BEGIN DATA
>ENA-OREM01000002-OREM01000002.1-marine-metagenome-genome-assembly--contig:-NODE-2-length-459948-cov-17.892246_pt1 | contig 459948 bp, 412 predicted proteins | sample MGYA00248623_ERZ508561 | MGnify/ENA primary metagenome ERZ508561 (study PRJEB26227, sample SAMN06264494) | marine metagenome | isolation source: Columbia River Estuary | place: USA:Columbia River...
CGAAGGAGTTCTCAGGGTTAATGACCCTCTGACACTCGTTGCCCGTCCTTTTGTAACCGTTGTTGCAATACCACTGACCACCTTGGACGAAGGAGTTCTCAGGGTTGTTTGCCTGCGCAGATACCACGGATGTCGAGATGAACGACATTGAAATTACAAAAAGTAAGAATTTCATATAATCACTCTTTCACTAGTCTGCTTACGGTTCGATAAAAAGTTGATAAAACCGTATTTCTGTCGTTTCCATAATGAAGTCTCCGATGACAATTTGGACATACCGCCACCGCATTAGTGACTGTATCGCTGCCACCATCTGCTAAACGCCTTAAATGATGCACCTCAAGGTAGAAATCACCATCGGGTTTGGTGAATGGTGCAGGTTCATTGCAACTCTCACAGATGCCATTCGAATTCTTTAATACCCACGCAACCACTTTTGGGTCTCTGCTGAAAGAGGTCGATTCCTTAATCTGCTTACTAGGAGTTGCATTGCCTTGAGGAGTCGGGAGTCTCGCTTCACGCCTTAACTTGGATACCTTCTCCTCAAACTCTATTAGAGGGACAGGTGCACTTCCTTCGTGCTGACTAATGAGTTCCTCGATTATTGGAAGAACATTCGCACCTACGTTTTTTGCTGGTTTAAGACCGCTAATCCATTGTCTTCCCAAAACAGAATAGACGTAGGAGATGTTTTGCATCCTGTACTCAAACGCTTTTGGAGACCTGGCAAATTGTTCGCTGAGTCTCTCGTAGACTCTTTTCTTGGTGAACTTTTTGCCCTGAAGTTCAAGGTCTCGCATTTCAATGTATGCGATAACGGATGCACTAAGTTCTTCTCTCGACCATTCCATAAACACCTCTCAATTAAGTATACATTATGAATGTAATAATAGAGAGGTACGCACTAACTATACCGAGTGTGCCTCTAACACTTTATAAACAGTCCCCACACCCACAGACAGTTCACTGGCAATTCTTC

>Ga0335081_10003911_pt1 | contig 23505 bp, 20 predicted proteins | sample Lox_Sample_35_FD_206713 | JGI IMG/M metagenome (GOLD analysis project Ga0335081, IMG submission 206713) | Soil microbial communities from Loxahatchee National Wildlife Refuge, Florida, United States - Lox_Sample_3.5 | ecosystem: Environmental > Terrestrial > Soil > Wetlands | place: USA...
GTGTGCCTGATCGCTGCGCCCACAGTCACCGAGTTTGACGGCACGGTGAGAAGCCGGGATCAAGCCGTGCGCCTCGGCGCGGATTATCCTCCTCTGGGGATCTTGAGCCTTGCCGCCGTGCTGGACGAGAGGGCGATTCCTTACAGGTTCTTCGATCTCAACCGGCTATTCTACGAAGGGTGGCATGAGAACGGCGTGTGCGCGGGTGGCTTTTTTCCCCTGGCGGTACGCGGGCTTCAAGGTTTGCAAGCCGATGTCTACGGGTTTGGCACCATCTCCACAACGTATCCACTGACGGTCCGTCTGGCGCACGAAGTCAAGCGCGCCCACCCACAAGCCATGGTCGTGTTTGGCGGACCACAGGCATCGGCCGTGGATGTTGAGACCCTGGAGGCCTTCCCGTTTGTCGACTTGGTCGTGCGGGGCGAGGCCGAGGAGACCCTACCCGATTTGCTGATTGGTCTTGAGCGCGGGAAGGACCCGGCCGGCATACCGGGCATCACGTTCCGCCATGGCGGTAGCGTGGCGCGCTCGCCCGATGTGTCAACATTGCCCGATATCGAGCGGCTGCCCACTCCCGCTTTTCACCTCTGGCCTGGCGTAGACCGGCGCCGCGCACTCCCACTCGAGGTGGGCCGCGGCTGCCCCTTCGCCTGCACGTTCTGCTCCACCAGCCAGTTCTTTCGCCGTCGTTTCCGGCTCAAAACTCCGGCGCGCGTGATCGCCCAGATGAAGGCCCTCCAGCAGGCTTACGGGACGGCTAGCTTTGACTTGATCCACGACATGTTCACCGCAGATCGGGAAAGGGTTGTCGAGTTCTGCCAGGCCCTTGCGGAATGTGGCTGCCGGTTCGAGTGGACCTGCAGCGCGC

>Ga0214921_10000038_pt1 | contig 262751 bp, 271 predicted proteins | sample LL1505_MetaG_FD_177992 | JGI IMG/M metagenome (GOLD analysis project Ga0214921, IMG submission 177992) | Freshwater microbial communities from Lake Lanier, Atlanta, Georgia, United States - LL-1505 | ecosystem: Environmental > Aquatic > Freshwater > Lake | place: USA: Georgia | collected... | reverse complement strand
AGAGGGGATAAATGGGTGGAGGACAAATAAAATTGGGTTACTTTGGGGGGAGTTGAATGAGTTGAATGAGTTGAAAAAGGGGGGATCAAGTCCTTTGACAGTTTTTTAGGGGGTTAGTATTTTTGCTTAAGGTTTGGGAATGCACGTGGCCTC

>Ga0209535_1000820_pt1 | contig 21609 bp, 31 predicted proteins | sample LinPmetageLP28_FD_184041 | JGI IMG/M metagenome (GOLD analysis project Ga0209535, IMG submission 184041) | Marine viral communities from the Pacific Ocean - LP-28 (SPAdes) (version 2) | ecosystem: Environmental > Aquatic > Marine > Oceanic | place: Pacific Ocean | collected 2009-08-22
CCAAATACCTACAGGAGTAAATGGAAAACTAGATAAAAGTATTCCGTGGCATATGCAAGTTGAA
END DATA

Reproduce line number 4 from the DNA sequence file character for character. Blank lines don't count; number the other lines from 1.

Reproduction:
GTGTGCCTGATCGCTGCGCCCACAGTCACCGAGTTTGACGGCACGGTGAGAAGCCGGGATCAAGCCGTGCGCCTCGGCGCGGATTATCCTCCTCTGGGGATCTTGAGCCTTGCCGCCGTGCTGGACGAGAGGGCGATTCCTTACAGGTTCTTCGATCTCAACCGGCTATTCTACGAAGGGTGGCATGAGAACGGCGTGTGCGCGGGTGGCTTTTTTCCCCTGGCGGTACGCGGGCTTCAAGGTTTGCAAGCCGATGTCTACGGGTTTGGCACCATCTCCACAACGTATCCACTGACGGTCCGTCTGGCGCACGAAGTCAAGCGCGCCCACCCACAAGCCATGGTCGTGTTTGGCGGACCACAGGCATCGGCCGTGGATGTTGAGACCCTGGAGGCCTTCCCGTTTGTCGACTTGGTCGTGCGGGGCGAGGCCGAGGAGACCCTACCCGATTTGCTGATTGGTCTTGAGCGCGGGAAGGACCCGGCCGGCATACCGGGCATCACGTTCCGCCATGGCGGTAGCGTGGCGCGCTCGCCCGATGTGTCAACATTGCCCGATATCGAGCGGCTGCCCACTCCCGCTTTTCACCTCTGGCCTGGCGTAGACCGGCGCCGCGCACTCCCACTCGAGGTGGGCCGCGGCTGCCCCTTCGCCTGCACGTTCTGCTCCACCAGCCAGTTCTTTCGCCGTCGTTTCCGGCTCAAAACTCCGGCGCGCGTGATCGCCCAGATGAAGGCCCTCCAGCAGGCTTACGGGACGGCTAGCTTTGACTTGATCCACGACATGTTCACCGCAGATCGGGAAAGGGTTGTCGAGTTCTGCCAGGCCCTTGCGGAATGTGGCTGCCGGTTCGAGTGGACCTGCAGCGCGC